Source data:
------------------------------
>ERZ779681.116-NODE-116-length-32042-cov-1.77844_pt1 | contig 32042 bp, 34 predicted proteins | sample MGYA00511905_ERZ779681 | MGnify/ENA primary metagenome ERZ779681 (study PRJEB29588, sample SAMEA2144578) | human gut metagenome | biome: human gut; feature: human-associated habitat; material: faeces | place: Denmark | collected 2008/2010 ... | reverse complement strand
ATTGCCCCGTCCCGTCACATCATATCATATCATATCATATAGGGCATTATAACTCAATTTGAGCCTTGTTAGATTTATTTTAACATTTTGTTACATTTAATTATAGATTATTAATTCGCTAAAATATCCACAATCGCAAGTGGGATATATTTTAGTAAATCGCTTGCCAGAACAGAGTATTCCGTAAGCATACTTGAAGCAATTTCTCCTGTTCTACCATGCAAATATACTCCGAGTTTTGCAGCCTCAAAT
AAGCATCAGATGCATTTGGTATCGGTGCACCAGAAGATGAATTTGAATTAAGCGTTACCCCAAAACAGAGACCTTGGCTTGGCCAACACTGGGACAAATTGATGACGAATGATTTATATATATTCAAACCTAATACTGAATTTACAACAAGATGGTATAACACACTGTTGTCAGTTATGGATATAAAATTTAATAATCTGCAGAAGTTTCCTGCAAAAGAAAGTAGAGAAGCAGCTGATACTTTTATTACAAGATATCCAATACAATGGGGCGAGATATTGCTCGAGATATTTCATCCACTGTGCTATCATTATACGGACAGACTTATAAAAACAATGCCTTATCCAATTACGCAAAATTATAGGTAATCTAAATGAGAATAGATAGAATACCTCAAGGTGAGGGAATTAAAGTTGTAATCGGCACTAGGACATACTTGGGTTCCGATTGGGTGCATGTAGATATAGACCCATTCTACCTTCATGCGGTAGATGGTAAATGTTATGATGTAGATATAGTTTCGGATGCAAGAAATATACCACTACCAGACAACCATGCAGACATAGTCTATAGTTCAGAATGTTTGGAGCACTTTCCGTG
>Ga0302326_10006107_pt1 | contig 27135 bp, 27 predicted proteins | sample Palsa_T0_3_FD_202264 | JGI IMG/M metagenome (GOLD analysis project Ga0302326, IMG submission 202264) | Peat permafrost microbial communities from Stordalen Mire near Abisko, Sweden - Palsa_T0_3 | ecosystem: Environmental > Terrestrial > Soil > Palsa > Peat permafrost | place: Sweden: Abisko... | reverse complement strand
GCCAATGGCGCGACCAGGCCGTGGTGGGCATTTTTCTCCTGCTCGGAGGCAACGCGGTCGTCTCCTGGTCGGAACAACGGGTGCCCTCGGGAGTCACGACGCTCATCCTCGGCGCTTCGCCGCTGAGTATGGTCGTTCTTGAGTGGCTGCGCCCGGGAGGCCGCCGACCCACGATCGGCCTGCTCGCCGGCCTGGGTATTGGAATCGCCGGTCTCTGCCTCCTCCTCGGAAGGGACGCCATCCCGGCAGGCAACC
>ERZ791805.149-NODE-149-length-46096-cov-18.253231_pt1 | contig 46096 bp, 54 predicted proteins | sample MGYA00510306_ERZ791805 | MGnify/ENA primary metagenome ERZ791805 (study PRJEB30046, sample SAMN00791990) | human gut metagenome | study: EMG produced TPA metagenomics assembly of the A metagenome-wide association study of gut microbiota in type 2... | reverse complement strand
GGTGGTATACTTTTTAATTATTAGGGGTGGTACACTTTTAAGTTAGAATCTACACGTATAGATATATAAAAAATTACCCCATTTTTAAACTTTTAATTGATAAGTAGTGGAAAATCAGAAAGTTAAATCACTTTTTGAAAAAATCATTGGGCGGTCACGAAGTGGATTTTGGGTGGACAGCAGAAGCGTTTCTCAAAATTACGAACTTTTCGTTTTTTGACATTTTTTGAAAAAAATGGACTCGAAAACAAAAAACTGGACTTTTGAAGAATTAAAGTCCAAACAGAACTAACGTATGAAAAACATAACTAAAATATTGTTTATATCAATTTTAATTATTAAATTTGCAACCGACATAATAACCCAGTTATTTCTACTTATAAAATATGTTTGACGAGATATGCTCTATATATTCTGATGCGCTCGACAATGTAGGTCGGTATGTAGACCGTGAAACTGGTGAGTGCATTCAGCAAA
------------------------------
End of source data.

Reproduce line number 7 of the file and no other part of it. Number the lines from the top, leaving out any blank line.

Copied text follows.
GGTGGTATACTTTTTAATTATTAGGGGTGGTACACTTTTAAGTTAGAATCTACACGTATAGATATATAAAAAATTACCCCATTTTTAAACTTTTAATTGATAAGTAGTGGAAAATCAGAAAGTTAAATCACTTTTTGAAAAAATCATTGGGCGGTCACGAAGTGGATTTTGGGTGGACAGCAGAAGCGTTTCTCAAAATTACGAACTTTTCGTTTTTTGACATTTTTTGAAAAAAATGGACTCGAAAACAAAAAACTGGACTTTTGAAGAATTAAAGTCCAAACAGAACTAACGTATGAAAAACATAACTAAAATATTGTTTATATCAATTTTAATTATTAAATTTGCAACCGACATAATAACCCAGTTATTTCTACTTATAAAATATGTTTGACGAGATATGCTCTATATATTCTGATGCGCTCGACAATGTAGGTCGGTATGTAGACCGTGAAACTGGTGAGTGCATTCAGCAAA